In spite of this finding, most experts continue to recommend dust-mite control measures for people with asthma. So if you have asthma and find that it has improved since you’ve taken steps to mite proof your home, don’t stop. And if you haven’t taken steps to control dust mites in your home, it won’t hurt to try, particularly if your asthma is not under control.

Floor coverings
Asthma- and allergy-friendly floor coverings do not attract allergens, are easy to clean, do not release airborne allergens during cleaning or installation, and have low levels of VOCs and other irritating chemicals.

Washing machines
To qualify for AAFA certification, washing machines must be able to kill dust mite eggs (wash water must reach at least 131 degrees F), must inactivate or kill 95% of all allergens, and must not emit ozone.

Air cleaners
These devices must reduce airborne allergens below certification levels via a filter and not simply redistribute the allergens. Air cleaners must also not emit ozone.

Vacuum cleaners
To get the AAFA seal of approval, a vacuum cleaner must remove at least 50% of dust mite and cat allergens from carpeting, even when the vacuum bag is partially full. And it must not generate airborne irritants during bag changing and removal.

Paint
Paint products must not release VOCs and, once applied, must dry in under three hours.

Cleaning products
All AAFA-certified cleaning products are required to remove dust mite and cat allergens from hard surfaces and must not release airborne chemicals and other VOCs.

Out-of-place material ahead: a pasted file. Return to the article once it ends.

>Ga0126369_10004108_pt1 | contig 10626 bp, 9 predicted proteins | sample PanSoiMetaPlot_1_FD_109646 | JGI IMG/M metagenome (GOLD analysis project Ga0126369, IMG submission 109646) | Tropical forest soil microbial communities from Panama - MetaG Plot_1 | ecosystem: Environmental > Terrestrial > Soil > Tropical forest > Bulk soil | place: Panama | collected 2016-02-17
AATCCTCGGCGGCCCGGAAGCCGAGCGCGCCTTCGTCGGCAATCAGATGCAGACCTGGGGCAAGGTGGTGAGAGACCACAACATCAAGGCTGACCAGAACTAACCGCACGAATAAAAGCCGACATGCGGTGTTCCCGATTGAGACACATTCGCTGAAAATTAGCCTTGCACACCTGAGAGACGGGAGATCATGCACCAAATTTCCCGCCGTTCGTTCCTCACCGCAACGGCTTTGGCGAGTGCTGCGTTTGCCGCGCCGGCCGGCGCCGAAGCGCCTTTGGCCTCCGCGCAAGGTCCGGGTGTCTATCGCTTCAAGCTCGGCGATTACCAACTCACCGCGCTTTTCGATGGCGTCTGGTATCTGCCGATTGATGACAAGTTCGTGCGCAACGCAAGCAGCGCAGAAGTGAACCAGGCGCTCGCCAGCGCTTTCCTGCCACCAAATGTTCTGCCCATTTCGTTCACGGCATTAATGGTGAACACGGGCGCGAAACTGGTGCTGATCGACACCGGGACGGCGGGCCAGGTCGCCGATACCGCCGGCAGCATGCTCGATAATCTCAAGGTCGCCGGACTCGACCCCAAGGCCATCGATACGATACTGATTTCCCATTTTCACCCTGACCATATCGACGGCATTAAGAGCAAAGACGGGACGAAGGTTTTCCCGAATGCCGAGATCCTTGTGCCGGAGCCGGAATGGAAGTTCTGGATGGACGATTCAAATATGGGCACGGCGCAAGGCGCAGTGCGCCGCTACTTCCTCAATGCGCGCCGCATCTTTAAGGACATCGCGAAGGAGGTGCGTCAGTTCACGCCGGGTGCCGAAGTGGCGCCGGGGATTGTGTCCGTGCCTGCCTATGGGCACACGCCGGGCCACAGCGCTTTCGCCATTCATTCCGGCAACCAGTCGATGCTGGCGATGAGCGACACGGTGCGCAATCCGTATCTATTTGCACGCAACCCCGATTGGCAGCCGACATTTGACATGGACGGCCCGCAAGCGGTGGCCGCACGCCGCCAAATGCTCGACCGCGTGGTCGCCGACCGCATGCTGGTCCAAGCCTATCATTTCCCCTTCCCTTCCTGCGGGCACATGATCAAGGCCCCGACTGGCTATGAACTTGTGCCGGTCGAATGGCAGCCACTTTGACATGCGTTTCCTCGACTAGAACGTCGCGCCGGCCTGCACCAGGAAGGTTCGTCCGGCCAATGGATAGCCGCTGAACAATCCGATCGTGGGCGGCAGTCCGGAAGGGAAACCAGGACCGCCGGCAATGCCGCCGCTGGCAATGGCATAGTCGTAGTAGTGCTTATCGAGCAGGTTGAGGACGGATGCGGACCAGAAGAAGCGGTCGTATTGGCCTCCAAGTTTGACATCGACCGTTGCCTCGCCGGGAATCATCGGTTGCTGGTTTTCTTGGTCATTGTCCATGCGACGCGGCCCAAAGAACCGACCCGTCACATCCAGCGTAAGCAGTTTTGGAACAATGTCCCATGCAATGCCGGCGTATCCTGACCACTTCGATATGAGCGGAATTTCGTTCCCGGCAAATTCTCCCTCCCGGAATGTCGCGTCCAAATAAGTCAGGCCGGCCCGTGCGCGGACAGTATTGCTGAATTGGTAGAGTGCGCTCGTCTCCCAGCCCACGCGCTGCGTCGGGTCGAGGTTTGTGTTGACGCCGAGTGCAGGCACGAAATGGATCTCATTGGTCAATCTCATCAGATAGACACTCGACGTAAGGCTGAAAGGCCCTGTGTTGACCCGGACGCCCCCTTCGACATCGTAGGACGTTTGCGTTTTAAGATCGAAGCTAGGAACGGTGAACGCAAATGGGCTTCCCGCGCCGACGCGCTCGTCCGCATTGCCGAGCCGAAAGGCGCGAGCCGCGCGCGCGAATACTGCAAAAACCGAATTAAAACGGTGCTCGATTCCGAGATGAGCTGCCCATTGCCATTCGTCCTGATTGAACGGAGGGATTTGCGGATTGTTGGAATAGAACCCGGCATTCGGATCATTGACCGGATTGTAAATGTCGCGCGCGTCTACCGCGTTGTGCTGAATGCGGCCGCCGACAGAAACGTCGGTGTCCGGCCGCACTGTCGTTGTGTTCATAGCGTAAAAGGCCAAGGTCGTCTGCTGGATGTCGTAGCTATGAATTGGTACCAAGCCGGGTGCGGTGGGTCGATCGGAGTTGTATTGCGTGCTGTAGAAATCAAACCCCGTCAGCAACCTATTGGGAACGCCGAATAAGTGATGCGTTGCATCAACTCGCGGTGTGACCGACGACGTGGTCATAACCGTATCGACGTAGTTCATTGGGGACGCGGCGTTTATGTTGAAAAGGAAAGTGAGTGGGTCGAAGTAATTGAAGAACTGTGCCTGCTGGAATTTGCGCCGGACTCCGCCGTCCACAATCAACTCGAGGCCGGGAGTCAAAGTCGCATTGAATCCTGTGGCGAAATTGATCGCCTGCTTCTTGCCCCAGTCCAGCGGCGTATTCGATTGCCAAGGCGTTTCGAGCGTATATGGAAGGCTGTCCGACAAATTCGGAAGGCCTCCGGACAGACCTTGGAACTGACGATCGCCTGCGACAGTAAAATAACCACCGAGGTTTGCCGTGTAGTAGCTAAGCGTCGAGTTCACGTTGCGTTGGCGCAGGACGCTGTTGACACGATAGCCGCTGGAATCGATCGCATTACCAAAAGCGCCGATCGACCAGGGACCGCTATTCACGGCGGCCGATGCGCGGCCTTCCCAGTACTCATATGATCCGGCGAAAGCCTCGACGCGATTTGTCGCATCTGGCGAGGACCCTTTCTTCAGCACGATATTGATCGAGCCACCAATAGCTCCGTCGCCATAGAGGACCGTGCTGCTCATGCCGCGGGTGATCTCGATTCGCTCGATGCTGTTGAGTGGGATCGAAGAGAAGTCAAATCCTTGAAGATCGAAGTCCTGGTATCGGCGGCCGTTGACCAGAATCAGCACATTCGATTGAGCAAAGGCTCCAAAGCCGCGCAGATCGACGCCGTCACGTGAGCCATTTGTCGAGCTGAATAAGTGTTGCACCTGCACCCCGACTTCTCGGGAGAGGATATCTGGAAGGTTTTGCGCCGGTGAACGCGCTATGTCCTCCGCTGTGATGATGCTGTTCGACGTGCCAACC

Choose Asthma- and Allergy-Friendly Products Wisely

Unfortunately, not every product that claims to be asthma and allergy friendly has been submitted to the AAFA for certification, and you won’t have your own scientific team to determine whether products that aren’t certified meet the AAFA’s standards. So do some research before you buy.

For objective evaluations of products, check Consumer Reports magazine or its website (www.consumerreports.org).

Also, various associations offer advice about selecting asthma- and allergy-friendly products, and some have their own certification programs. For example, the Carpet and Rug Institute has a Green Label certification program. Products that carry the Green Label are certified to be among the lowest VOC-emitting carpets, adhesives, and cushions on the market.

Other products may not need special certification if you know what to look for. For example, many paint manufacturers sell a line of low-VOC paints that meet or exceed federal limits (250 g/L for flat paints and 380 g/L for other types). If you’re buying a portable air cleaner, check the clean air delivery rate (CADR); this is a measure of the rate at which smoke, dust, and pollen are removed from the air. A separate rating is supplied for each of those pollutants. In general, the higher the CADR, the better.